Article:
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Since 2007

Finding Acne Treatments That Are Safe and Effective for Your Skin Type

The skin test tages 7-8 minutes to complete and consists of 38 questions that will tell you whether your skin is oily or dry (or combination), sensitive or resistant, loose or tight, and pigmented or non-pigmented.

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There are 8-10 questions about each set of characteristics. Just choose the response that best describes you. At the end of this quiz you’ll know all four of the important qualities of your skin that can help you choose acne treatments that really work.

If there is anything about acne treatment that can be said with confidence, it is that no single acne treatment works for everyone. The benzoyl peroxide product that is a “miracle” acne treatment for a person who has naturally moist and chemical-resistant skin may generate a horror story for someone who has rosacea. The exfoliant that works great for blackheads on oily skin may offer no benefits at all for someone who has tiny red pimples on dry skin. And cosmetic coverups that work great on one skin type may cake or smear on another.

Acne treatment is not all or nothing. The “wrong” product may not cause you major skin problems. It may just not do you a lot of good. But since there is almost always a product that is a good match to your skin needs, you can save months of embarrassment and hundreds or even thousands of dollars if you just know your skin type and find the products that match your specific requirements.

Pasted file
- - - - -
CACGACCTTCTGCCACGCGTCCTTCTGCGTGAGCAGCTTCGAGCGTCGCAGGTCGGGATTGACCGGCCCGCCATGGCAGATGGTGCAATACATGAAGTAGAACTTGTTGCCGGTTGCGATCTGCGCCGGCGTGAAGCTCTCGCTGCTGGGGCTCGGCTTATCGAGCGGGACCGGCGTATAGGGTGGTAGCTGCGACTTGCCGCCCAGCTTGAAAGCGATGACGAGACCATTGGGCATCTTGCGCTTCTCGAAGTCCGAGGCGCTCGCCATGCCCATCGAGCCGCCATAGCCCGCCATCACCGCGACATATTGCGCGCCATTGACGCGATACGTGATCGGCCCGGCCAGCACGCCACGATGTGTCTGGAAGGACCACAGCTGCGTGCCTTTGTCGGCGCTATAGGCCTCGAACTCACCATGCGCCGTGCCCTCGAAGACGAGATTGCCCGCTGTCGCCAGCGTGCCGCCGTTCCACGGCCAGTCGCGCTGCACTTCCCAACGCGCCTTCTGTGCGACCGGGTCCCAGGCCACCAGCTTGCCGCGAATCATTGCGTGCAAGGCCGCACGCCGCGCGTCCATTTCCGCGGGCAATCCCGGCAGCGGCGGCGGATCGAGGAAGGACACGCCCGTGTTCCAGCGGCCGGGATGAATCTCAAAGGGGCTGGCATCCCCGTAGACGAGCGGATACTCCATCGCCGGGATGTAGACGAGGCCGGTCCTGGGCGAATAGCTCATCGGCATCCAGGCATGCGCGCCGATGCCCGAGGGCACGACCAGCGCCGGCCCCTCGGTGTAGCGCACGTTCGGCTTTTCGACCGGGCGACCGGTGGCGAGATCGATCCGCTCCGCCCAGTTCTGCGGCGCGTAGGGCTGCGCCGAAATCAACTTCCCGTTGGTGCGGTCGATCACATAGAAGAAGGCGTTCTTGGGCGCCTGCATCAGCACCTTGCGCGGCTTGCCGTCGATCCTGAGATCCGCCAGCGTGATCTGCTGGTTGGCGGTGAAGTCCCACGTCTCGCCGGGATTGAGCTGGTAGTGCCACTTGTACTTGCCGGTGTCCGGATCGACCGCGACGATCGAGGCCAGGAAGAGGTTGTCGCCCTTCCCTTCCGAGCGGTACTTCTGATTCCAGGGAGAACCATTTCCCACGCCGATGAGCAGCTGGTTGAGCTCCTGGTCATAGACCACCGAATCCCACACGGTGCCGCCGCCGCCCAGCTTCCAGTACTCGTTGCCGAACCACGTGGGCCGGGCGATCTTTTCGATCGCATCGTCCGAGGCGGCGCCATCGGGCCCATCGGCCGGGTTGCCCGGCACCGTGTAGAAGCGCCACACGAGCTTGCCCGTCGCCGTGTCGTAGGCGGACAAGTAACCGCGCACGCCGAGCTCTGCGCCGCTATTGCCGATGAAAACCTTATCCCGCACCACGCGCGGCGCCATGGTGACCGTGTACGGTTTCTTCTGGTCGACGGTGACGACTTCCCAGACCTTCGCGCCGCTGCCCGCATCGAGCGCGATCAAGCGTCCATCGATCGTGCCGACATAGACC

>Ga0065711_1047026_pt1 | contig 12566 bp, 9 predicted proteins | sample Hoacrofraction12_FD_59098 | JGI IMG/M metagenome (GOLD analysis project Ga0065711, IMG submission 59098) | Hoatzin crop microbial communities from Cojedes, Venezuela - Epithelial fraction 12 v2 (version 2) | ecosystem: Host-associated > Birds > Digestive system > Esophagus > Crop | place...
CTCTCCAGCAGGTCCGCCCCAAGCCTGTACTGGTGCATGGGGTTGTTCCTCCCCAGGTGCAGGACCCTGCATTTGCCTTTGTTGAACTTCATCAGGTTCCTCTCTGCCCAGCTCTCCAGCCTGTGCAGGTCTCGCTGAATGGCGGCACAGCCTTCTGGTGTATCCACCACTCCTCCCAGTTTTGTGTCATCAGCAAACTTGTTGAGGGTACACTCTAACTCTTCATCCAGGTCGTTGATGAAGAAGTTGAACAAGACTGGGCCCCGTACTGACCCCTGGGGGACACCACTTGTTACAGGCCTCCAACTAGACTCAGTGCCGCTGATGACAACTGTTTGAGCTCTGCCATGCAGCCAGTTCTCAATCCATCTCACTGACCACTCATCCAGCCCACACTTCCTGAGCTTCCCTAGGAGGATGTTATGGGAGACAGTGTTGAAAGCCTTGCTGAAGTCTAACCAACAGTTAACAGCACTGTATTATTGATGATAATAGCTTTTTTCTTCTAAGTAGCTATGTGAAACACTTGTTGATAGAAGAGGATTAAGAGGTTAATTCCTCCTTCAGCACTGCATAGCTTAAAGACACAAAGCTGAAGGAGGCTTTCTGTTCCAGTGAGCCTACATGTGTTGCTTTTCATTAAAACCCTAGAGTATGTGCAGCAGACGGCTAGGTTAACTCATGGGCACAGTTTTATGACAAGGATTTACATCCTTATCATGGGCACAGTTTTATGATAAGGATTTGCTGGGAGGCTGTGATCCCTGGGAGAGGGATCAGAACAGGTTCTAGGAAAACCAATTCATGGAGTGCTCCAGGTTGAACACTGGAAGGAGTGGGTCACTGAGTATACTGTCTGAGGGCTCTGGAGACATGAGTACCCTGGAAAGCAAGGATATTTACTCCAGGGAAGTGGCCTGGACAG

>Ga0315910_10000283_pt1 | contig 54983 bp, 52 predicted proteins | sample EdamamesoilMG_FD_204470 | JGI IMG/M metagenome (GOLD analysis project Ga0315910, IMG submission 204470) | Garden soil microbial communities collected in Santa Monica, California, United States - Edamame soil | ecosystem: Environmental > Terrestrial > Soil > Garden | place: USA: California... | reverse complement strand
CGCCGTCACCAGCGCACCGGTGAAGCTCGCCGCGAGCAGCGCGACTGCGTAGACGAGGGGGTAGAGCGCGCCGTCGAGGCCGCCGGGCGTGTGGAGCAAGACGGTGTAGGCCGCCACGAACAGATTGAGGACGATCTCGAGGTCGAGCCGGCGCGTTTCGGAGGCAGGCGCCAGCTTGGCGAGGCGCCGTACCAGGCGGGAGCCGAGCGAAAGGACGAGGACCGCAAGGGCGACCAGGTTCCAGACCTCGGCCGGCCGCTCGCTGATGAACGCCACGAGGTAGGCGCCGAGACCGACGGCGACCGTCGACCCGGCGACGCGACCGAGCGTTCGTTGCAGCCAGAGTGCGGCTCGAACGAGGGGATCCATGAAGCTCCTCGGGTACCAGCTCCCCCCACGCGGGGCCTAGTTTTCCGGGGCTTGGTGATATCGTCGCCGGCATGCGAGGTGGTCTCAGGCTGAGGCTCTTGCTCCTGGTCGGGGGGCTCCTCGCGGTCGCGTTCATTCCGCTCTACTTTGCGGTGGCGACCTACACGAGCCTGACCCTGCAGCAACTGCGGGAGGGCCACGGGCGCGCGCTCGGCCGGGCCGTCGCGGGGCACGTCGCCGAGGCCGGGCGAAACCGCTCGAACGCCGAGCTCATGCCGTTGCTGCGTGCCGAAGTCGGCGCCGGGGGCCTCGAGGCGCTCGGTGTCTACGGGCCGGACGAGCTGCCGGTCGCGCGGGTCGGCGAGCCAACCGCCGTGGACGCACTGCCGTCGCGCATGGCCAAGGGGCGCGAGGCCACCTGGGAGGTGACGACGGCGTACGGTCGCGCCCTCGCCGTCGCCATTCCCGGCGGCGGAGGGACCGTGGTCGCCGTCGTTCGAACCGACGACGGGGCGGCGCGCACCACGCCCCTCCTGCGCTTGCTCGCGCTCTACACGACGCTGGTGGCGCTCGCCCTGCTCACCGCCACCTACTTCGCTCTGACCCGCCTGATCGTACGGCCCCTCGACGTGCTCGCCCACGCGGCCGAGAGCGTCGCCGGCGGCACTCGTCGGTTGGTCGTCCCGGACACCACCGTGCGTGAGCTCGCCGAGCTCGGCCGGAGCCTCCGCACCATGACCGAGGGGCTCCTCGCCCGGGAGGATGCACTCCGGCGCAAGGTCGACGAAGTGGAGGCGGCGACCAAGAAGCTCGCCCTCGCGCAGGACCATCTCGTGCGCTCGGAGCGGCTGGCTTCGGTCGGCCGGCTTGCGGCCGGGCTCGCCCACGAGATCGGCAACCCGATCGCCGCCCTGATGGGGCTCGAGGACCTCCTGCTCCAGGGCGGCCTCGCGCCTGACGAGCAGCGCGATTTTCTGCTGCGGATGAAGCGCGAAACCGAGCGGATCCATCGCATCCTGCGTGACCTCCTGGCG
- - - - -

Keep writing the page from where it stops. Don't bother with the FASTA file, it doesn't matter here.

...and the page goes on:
What Determines Skin Type?

Skin may be dry or oily. It used to be thought that acne only occurred on oily skin and that drying out skin was a good thing. Now it’s known that it’s only the oil that accumulates in pores, not the moisture in the epidermis of the skin, that is relevant to acne care. And it is also known that excessive oil in and of itself does not necessarily result in acne.

Skin may be sensitive or resistant. Some people experience redness or irritation no matter what chemical comes in contact with their skin. They are said to have sensitive skin. Other people have skin that is naturally insensitive to allergens and chemicals. They are said to have resistant skin. A treatment that works well on resistant skin may cause serious complications on sensitive skin.

Skin may be loose or tight. If you have loose skin, the way you hold your head has a lot to do with whether your blemishes are visible. If you point your chin down, blemishes may disappear into your skin. If you gaze upward toward the ceiling, your skin may loosen and reveal all. Tight skin is obviously clear or blemished all the time. Unless you plan to look at the ground the rest of your life, taking the tightness or looseness of your skin into account is a critical step in choosing the right acne product.